And, in the first place, it is manifestly inconsistent with the duty which the parents owe to their children; which duty.can never be so well fulfilled as by their cohabitation and united care. It is also incompatible with the right which the mother possesses, as well as the father, to the gratitude of her children and the comfort of their society; of both which she is almost necessarily deprived, by her dismission from her husband's family.
Where this objection does not interfere, I know of no principle of the law of nature applicable to the question, beside that of general expediency.
For, if we say that arbitrary divorces are excluded by the terms of the marriage contract, it may be answered, that the contract might be so framed as to admit of this condition.
If we argue, with some moralists, that the obligation of a contract naturally continues, so long as the purpose which the contracting parties had in view requires its continuance; it will be difficult to show what' purpose of the contract (the care of children excepted) should confine a man to a woman, from whom he seeks to be loose. • If we contend, with others, that a contract cannot, by the law of nature, be dissolved, unless the parties be replaced in the situation which each possessed before the contract was entered into; we shall be called upon to prove this to be a universal or indispensable property of contracts.
I confess myself unable to assign any circumstance in the marriage contract, which essentially distinguishes it from other contracts, or which proves that it contains, what many have ascribed to it, a natural incapacity of being dissolved by the consent of the parties, at the option of one of them, or either of them. But if we trace the effects of such a rule upon the general happiness of married life, we shall perceive reasons of expediency, that abundantly justify the policy of those laws which refuse to the husband the power of divorce, or restrain it to a few extreme and specific provocations : and our principles teach us to pronounce that to be contrary to the law of nature, which can be proved to be detrimental to the common happiness of the human species.
A lawgiver, whose counsels are directed by views of general utility, and obstructed by no local impediment, would make the marriage contract indissoluble during the joint lives of the parties, for the sake of the following advantages :
I. Because this tends to preserve peace and concord between married persons, by perpetuating their common interest, and by inducing a necessity of mutual compliance.
There is great weight and substance in both these considerations. An earlier termination of the union would produce a separate interest. The wife would naturally look forward to the dissolution of the partnership, and endeavour to draw to herself a fund against the time when she was no longer, to have access to the same resources. This would beget peculation on one side, and mistrust on the other; evils which at present very little disturb the confidence of a married life. The second effect of making the union determinable only by death, is not less beneficial. It necessarily happens that adverse tempers, habits, and tastes oftentimes meet in marriage. In which case, each party must take pains to give up what offends, and practise what may gratify the other. A man and woman in love with each other do this insensibly: but love is neither general nor durable; and where that is wanting, no lessons of duty, no delicacy of sentiment will go half so far with the generality of mankind and womankind, as this one intelligible reflection, that they must each make the best of their bargain; and that seeing they must either both be miserable, or both share in the same happiness, neither can find their own comfort, but in promoting the pleasure of the other. These compliances, though at first extorted by necessity, become in time easy and mutual; and, though less endearing than assiduities which take their rise from affection, generally procure to the married pair a repose and satisfaction sufficient for their happiness.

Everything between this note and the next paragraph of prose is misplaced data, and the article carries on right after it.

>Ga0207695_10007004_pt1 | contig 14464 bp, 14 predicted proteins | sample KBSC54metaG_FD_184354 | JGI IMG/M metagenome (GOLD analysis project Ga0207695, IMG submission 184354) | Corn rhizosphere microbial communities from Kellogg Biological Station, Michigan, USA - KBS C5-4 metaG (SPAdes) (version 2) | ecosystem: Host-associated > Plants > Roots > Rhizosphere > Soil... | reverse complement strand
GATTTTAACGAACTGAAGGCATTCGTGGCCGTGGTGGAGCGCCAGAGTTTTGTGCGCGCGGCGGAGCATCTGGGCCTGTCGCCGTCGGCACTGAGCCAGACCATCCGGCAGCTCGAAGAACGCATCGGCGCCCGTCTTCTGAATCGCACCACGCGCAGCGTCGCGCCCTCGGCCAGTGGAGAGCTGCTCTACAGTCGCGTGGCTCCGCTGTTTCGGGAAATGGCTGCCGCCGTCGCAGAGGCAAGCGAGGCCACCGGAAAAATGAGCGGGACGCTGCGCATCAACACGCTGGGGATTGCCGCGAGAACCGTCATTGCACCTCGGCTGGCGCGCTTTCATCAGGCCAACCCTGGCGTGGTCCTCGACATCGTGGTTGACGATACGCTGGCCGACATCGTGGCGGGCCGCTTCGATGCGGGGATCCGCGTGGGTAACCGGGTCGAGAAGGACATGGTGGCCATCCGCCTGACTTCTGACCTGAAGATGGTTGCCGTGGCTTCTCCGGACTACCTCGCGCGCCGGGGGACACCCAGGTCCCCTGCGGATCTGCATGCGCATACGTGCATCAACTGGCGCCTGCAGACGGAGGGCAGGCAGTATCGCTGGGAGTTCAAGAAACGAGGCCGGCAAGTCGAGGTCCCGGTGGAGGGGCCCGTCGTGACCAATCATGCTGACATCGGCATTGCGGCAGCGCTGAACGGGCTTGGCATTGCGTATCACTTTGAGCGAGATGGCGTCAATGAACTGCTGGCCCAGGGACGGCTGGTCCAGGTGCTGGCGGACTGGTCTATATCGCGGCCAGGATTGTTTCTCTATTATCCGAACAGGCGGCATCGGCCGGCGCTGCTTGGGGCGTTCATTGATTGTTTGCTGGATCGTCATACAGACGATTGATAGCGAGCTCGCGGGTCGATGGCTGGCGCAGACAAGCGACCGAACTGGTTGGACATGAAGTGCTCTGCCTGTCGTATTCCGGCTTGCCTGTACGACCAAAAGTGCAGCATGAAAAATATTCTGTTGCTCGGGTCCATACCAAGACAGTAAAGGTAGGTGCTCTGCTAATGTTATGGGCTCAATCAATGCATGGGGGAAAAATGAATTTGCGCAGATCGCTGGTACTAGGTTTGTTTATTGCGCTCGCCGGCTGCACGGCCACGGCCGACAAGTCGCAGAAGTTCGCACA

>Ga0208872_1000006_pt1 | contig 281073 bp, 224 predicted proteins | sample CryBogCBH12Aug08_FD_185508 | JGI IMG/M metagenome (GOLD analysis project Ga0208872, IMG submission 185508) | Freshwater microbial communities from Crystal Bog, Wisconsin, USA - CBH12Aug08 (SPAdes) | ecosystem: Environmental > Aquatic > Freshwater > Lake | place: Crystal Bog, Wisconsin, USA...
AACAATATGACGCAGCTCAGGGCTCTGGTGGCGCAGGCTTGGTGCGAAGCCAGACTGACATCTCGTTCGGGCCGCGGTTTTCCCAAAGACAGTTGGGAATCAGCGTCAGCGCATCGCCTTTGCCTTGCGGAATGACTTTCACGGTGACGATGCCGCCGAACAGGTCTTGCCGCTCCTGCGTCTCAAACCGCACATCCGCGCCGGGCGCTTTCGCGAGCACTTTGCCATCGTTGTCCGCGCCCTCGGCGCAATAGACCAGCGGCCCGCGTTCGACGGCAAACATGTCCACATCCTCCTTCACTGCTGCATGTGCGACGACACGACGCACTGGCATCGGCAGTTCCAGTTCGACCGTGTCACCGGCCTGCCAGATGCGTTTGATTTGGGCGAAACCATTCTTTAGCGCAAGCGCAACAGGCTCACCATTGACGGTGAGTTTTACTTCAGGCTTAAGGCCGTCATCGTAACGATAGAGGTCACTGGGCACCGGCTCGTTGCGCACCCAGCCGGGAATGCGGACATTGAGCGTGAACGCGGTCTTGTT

II. Because new objects of desire would be continually sought after, if men could, at will, be released from their subsisting engagements. Suppose the husband to have once preferred his wife to all other women, the duration of this preference cannot be trusted to. Possession makes a great difference: and there is no other security against the invitations of novelty, than the known impossibility of obtaining the object. Did the cause which brings the sexes together, hold them together by the same force with which it first attracted them to each other; or could the woman be restored to her personal integrity, and to all the advantages of her virgin estate; the power of divorce might be deposited in the hands of the husband, with less danger of abuse or inconveniency. But constituted as mankind are, and injured as the repudiated